Interviewing patients to obtain a health history requires planning. You are undoubtedly eager to begin your relationship with the patient, but you should first consider several points that are crucial to success.
Taking Time for Self-Reflection. As clinicians, we encounter a wide variety of people, each one of whom is unique. Establishing relationships with individuals from a broad spectrum of ages, social classes, races, ethnicities, and states of health or illness is an uncommon opportunity and privilege. Being consistently open and respectful toward individual differences is one of the clinician's challenges. Because we bring our own values, assumptions, and biases to every encounter, we must look inward to clarify how our own expectations and reactions may affect what we hear and how we behave. Self-reflection is a continual part of professional development in clinical work. It brings a deepening personal awareness to our work with patients and is one of the most rewarding aspects of providing patient care.
Reviewing the Chart. Before seeing the patient, review his or her medical record, or chart. The purpose of reviewing the chart is partly to gather information and partly to develop ideas about what to explore with the patient. Look closely at the identifying data (age, gender, address, health insurance), the problem list, the medication list, and other details, such as the documentation of allergies. The chart often provides valuable information about past diagnoses and treatments; however, you should not let the chart prevent you from developing new approaches or ideas. Remember that information in the chart comes from different observers, and that standardized forms reflect different institutional norms. Moreover, the chart often fails to capture the essence of the person you are about to meet. Data may be incomplete or even disagree with what you learn from the patient—understanding such discrepancies may prove helpful to the patient's care.
Setting Goals for the Interview. Before you begin talking with a patient, it is important to clarify your goals for the interview. As a student, your goal may be to obtain a complete health history so that you can submit a write-up to your teacher. As a clinician, your goals can range from completing forms needed by the health care facility or insurance companies to testing hypotheses generated by your review of the chart. A clinician must balance these provider-centered goals with patient-centered goals. There can be ten-ion between the needs of the provider, the institution, and the patient and imily. Part of the clinician's task is to consider these multiple agendas. By aking a few minutes to think through your goals ahead of time, you will find it easier to strike a healthy balance among the various purposes of the interview to come.
Reviewing Clinician Behavior and Appearance. Just as you observe the patient throughout the interview, the patient will be watching you. Consciously or not, you send messages through both your words and your behavior. Be sensitive to those messages and manage them as well as you can. Posture, gestures, eye contact, and tone of voice can all express interest, attention, acceptance, and understanding. The skilled interviewer seems calm and unhurried, even when time is limited. Reactions that betray disapproval, embarrassment, impatience, or boredom block communication, as do behaviors that condescend, stereotype, criticize, or belittle the patient. Although these types of negative feelings are unavoidable at times, you must take pains not to express them. Guard against them not only when talking to patients but also when discussing patients with your colleagues.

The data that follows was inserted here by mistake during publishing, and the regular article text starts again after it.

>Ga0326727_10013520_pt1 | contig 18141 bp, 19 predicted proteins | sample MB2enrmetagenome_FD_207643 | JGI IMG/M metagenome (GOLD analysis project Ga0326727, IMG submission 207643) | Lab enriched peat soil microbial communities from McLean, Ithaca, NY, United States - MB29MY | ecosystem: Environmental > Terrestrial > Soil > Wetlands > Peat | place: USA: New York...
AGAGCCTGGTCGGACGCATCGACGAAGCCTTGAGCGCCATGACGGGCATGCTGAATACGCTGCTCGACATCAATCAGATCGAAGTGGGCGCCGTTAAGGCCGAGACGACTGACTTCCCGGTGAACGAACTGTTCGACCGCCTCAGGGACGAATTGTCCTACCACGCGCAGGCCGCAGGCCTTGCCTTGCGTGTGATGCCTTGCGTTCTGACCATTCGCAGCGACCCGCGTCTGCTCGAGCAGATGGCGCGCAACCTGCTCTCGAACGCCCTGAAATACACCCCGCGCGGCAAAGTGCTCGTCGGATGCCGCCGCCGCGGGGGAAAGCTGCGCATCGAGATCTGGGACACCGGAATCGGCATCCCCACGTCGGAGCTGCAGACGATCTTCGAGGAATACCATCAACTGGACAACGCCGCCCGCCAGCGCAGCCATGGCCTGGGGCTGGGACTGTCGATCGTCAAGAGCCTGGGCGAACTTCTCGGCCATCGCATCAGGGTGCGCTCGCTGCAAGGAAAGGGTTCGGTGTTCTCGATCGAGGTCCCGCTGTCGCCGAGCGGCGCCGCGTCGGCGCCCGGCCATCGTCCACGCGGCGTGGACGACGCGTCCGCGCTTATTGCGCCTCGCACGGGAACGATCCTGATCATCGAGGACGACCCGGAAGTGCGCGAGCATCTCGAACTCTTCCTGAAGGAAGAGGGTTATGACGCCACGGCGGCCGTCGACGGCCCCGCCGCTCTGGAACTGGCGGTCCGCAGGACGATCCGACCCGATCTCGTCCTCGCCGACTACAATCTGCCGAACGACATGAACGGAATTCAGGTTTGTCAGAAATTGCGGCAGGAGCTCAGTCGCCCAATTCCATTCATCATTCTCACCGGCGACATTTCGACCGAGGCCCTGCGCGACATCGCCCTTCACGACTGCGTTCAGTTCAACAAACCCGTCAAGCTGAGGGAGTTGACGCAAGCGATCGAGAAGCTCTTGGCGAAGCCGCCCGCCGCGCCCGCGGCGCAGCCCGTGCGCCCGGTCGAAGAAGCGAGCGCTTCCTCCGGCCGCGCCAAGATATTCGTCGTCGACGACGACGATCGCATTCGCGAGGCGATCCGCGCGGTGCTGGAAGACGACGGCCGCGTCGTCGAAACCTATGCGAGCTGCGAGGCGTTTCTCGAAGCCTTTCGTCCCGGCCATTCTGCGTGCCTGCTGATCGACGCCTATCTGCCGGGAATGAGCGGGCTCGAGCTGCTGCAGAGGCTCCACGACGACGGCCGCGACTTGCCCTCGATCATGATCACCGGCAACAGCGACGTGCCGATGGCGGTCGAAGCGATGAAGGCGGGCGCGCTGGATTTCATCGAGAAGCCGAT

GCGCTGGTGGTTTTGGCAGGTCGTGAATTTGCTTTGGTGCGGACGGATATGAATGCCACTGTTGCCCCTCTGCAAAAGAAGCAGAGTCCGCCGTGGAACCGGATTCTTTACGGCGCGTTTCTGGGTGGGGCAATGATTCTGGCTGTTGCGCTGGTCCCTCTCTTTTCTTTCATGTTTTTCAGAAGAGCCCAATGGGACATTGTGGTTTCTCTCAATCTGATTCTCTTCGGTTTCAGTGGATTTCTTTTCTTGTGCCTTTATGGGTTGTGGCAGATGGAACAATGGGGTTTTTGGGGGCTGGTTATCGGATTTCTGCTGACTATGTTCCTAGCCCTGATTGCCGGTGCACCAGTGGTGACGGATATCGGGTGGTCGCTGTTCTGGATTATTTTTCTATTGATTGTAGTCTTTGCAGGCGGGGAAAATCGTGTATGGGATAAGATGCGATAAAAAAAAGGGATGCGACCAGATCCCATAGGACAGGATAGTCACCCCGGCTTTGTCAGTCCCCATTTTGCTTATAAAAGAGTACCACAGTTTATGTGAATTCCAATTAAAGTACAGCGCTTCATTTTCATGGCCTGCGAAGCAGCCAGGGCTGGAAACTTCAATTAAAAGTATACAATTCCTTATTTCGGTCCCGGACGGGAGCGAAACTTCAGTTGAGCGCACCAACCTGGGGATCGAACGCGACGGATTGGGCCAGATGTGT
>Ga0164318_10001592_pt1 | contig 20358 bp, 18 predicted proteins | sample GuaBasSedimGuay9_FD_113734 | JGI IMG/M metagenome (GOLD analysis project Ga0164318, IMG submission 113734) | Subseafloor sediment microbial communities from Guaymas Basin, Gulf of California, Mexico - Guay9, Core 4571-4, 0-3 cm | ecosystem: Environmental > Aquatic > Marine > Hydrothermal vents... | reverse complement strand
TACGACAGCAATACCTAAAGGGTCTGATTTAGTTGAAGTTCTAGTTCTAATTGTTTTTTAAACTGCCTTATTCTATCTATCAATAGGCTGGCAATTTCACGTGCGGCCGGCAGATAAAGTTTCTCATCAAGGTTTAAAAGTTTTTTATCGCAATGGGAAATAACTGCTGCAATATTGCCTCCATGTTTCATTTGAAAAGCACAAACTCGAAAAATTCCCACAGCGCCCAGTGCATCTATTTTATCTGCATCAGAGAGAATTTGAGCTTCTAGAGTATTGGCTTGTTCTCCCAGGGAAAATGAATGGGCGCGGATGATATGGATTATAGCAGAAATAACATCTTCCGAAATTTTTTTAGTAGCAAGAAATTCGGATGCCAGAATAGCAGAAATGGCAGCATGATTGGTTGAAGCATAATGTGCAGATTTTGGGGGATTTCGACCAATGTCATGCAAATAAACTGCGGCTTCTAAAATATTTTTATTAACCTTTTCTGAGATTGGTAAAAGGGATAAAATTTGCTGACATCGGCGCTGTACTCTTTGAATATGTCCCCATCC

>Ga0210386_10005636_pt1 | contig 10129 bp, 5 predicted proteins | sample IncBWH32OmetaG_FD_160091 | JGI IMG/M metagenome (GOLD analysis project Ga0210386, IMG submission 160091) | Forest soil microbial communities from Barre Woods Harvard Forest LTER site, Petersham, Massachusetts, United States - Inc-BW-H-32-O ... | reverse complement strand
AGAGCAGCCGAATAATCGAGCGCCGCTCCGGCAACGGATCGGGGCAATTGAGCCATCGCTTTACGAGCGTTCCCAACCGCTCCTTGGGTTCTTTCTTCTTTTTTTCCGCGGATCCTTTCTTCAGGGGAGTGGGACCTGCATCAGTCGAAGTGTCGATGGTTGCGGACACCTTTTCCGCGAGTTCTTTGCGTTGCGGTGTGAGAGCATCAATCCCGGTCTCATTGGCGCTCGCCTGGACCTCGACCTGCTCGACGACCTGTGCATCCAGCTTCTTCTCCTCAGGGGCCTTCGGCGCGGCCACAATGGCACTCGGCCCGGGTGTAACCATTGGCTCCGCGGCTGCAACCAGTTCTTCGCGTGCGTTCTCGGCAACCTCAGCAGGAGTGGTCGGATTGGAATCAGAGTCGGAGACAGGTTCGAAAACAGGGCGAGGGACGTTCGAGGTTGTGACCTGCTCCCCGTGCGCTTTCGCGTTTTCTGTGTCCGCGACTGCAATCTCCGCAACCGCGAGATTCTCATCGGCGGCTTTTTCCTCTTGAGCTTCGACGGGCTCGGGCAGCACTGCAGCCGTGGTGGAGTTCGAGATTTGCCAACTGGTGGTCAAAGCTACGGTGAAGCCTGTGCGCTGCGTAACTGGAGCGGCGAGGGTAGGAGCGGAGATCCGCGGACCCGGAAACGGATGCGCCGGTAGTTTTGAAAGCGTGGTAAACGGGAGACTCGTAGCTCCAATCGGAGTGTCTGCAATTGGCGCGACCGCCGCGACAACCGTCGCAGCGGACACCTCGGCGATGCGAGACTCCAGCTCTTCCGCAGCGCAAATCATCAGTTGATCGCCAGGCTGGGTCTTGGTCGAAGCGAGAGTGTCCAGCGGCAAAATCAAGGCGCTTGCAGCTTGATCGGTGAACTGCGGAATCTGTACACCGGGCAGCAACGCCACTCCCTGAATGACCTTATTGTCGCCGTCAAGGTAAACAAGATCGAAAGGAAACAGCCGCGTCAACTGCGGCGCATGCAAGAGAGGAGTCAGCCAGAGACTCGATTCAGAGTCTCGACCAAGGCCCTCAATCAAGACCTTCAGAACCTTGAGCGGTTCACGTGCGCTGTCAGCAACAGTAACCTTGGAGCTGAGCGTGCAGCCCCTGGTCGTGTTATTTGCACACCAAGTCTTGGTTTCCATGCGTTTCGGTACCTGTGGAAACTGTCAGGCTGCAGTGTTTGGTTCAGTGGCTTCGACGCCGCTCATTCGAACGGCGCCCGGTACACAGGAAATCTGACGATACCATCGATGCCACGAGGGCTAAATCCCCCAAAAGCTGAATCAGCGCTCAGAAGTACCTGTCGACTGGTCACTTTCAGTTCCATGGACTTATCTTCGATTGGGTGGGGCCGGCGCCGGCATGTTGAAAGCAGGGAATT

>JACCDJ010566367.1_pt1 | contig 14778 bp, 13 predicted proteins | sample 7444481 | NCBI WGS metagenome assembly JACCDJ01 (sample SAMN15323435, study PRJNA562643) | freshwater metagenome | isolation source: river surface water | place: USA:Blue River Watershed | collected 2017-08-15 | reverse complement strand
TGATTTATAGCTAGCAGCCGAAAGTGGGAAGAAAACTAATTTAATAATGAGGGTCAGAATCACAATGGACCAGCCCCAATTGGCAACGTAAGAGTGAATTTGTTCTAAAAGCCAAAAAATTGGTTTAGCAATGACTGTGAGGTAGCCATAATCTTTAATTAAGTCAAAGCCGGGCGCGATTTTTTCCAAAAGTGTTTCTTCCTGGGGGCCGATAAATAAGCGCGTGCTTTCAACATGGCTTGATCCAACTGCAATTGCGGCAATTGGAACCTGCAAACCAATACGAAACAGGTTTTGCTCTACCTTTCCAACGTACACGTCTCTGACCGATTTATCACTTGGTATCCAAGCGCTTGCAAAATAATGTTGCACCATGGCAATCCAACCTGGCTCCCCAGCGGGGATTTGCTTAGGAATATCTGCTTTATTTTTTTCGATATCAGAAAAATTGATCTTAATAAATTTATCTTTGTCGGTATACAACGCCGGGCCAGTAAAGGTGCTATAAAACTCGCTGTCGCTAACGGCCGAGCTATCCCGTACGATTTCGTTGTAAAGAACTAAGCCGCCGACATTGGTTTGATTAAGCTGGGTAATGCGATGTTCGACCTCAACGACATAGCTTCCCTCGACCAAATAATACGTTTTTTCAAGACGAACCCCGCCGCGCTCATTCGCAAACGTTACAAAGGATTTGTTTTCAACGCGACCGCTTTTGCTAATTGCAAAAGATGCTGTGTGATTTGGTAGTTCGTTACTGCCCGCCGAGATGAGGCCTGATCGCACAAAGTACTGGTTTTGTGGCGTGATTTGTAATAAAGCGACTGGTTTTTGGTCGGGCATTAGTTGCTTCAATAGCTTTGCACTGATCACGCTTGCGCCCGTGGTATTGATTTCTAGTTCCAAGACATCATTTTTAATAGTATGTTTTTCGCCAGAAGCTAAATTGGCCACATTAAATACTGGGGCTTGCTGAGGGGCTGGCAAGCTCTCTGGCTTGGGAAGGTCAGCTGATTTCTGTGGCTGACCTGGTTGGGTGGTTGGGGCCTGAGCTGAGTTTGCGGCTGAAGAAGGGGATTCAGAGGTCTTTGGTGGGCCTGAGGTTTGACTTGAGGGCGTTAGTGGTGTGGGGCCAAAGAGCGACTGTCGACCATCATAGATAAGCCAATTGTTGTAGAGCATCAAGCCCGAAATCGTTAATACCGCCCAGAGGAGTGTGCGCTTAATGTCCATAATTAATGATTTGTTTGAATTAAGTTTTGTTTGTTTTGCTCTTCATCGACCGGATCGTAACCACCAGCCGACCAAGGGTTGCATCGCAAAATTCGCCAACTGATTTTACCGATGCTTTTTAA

Your personal appearance can also affect your clinical relationships. Patients find cleanliness, neatness, conservative dress, and a name tag reassuring. Try to consider the patient's perspective. Remember that you want the patient to trust you.
Improving the Environment. Try to make the setting as private and comfortable as possible. Although you may have to talk with the patient under difficult circumstances, such as a two-bed room or the corridor of a busy emergency department, a proper environment improves communication. If there are privacy curtains, ask permission to pull them shut. Suggest moving to an empty room rather than having a conversation in a waiting area. As the clinician, part of your job is to make adjustments to the location and seating that make the patient and you more comfortable. Doing so is always worth the time.
Taking Notes. As a novice you will need to write down much of what you learn during the interview. Even though experienced clinicians seem to remember a great deal of the interview without taking notes, no one can remember all the details of a comprehensive history. Jot down short phrases, specific dates, or words rather than trying to put them into a final format. Do not, however, let note-taking or using written forms distract you from the patient. Maintain good eye contact, and whenever the patient is talking about sensitive or disturbing material, put down your pen. Most patients are accustomed to note-taking, but for those who find it uncomfortable, explore their concerns and explain your need to create an accurate record.
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